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"I Don't Like These"

Written by Jax Crull ABOC on July 16th, 2015 @ 5:34:35 PM (last updated on July 16th, 2015 @ 5:35:35 PM)

“I don't like these.”

This was the eleventh pair the little boy had chosen off the shelf and then not liked.

“Why not?” I asked.

“I can't see,” he answered.

 

Most little kids don't quite understand that the glasses they're trying to pick out aren't going to make them see better right away, or that they might feel funny. He thinks “Hmm, my glasses I have make me see better. I can't see as well out of these, and they don't feel like my other ones. I better try another one!”

Here's how I explain to a little on that we still need to make the glasses:

First, simply ask why he doesn't like them. If he says something like: “They're to loose/ tight/ itchy/ yucky,” then it's probably a fitting issue. I get down at eye level with the kiddo and say something like “Well that's OK! Do you know what my job is? My job is to make the glasses you pick feel really good like your old glasses! So don't worry about them feeling too loose/ tight/ itchy/ yucky, because I'm going to fix that for you.”

If he says something like, “They're too blurry,” then really he's just noticing not having his prescription. So I'd say something like “Well, lets pretend for a minute that these would make you see better. Because when I put your special lenses in them, you will be able to see just like in your old glasses! So don't worry, which ever glasses you pick, you'll be able to see out of. Just focus on how they look on you.”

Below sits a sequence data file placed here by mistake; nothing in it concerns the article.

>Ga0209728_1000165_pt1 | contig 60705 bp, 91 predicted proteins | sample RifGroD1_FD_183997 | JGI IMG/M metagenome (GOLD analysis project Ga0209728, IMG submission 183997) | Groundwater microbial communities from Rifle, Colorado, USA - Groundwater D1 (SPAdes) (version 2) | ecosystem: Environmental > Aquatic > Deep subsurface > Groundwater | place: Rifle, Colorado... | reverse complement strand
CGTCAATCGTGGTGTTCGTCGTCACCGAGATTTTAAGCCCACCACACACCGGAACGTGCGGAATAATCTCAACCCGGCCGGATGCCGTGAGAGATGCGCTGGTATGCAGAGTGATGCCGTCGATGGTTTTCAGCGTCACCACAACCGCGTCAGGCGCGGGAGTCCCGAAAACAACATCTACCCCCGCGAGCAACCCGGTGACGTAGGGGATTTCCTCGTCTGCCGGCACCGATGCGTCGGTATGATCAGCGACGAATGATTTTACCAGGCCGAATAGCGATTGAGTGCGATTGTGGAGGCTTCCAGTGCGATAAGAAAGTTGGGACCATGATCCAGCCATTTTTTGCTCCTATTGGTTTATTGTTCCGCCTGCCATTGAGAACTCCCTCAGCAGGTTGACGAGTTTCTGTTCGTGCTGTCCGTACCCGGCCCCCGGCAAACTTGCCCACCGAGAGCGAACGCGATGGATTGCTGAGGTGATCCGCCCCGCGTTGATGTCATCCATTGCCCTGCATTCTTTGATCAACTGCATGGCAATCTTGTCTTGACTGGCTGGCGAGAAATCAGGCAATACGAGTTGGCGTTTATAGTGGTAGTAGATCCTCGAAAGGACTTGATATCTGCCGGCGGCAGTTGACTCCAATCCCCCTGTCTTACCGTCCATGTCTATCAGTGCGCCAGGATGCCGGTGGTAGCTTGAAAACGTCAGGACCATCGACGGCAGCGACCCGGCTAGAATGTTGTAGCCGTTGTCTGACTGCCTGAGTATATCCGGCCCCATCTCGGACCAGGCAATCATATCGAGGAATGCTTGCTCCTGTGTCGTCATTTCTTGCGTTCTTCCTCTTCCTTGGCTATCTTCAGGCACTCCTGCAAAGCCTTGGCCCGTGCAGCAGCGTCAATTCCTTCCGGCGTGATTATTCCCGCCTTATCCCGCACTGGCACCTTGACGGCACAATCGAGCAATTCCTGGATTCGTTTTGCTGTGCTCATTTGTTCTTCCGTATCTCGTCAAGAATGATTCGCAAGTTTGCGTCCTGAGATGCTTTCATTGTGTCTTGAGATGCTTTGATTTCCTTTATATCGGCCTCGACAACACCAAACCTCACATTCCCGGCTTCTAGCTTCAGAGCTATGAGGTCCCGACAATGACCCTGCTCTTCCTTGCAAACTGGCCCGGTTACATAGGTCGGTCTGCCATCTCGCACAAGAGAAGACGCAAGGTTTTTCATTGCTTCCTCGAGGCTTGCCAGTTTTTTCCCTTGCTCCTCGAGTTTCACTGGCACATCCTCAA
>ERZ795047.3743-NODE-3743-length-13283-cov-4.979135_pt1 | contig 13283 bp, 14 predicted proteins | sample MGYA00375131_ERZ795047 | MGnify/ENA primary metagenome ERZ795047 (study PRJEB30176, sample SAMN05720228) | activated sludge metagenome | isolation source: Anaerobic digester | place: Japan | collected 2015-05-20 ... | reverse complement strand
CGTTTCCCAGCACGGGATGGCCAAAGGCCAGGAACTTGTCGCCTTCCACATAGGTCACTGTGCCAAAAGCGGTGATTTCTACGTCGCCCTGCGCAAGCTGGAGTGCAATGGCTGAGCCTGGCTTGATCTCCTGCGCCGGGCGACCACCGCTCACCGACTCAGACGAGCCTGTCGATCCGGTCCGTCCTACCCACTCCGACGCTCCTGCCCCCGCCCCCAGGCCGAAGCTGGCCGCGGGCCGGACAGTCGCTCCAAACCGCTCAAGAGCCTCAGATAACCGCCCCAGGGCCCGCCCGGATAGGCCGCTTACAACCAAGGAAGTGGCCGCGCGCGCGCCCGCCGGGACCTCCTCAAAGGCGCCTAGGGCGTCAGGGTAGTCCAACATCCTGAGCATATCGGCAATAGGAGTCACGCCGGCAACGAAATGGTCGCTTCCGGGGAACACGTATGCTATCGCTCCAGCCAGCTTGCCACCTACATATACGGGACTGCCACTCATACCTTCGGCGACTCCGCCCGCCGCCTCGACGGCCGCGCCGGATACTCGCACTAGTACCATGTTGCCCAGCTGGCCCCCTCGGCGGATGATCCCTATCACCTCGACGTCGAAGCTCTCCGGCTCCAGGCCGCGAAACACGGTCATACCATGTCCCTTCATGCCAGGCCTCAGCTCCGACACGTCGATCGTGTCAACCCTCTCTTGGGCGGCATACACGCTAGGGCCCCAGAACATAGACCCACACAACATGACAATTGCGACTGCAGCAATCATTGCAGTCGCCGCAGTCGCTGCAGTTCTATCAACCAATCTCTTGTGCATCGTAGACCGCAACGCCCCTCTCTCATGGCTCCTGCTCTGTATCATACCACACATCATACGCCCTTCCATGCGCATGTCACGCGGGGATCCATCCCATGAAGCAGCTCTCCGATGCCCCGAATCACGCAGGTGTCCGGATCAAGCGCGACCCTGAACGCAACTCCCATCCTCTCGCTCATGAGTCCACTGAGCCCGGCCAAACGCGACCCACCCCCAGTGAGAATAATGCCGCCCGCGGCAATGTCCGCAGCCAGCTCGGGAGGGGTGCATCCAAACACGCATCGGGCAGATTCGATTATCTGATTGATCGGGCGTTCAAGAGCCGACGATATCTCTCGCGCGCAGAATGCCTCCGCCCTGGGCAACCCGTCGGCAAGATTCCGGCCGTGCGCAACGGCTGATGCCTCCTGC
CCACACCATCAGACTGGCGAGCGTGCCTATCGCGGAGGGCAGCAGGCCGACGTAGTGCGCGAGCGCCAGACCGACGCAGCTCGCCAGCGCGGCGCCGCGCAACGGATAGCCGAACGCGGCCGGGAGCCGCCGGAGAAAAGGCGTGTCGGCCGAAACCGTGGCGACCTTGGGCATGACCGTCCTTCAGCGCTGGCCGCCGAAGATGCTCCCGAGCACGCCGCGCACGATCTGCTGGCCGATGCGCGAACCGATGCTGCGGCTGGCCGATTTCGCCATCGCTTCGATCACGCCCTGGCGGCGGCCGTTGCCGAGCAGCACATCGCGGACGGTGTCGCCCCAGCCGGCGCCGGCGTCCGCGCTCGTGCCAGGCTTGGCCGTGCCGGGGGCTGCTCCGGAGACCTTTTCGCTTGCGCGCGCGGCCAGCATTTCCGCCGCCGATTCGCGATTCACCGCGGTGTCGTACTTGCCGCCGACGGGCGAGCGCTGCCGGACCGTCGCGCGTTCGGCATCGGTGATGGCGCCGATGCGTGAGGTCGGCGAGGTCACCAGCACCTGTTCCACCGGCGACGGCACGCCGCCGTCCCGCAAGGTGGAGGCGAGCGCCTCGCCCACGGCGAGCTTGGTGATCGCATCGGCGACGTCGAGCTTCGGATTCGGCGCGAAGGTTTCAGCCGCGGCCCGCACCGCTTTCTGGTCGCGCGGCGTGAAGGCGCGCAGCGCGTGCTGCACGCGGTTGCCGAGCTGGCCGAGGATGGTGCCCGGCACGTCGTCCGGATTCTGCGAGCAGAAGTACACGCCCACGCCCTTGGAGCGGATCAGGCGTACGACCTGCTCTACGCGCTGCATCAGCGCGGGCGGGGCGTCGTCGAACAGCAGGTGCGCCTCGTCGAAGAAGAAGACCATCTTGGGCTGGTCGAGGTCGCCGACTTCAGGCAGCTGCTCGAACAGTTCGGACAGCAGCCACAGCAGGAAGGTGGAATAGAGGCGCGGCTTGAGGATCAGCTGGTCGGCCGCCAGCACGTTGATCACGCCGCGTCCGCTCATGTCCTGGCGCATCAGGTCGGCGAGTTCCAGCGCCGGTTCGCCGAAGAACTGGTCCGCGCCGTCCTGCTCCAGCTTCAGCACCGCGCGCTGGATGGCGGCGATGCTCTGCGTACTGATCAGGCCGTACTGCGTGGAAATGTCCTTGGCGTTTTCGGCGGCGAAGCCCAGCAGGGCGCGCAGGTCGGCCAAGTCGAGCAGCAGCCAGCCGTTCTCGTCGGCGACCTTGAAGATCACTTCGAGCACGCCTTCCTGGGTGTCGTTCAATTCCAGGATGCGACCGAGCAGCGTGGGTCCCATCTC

If your child can't see well enough without his or her glasses to look in a mirror, here's a few tips:

  1. Pick a few out and then put her glasses back on and let her inspect them. Sometimes there's a little detail that they couldn't see that they might really like (or really not like)!

  2. Take pictures of him in the new frames and let him look at it with his glasses on. With the rise of smart phones, this has become easier and easier! We always have an iPad around the office though, just in case.

Sometimes it's not either of these things! I had a child come into my office to get new glasses and he was looking for something very particular and wasn't finding it, to the point of tears! Finally he says “I want the dots on my glasses.” I was very confused so I asked him to point to the dots. He pointed to the temple covers on the ends of his glasses, and sure enough, there was a little gummy dot on the end of them! I went on to explain that I could put that on any of the glasses and he brightened right up!

Just bear in mind that most of the time kids won't remember the last time they got glasses. Helping them understand why these new glasses aren't like the other ones makes the whole experience a lot more enjoyable!


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It's A Whole Big World

Written by Danielle D. Crull ABOM on July 7th, 2015 @ 4:15:59 PM (last updated on July 8th, 2015 @ 3:42:26 PM)

Myopia or nearsightedness, is exactly what it sounds like. It is an eye that is sighted at near, but can not see well far away.  If your child has recently been prescribed glasses for myopia, then he or she may be having some difficulties appreciating this new vision. My goal is to help you first of all understand what your child is experiencing and secondly to give you tips on making the experience more positive.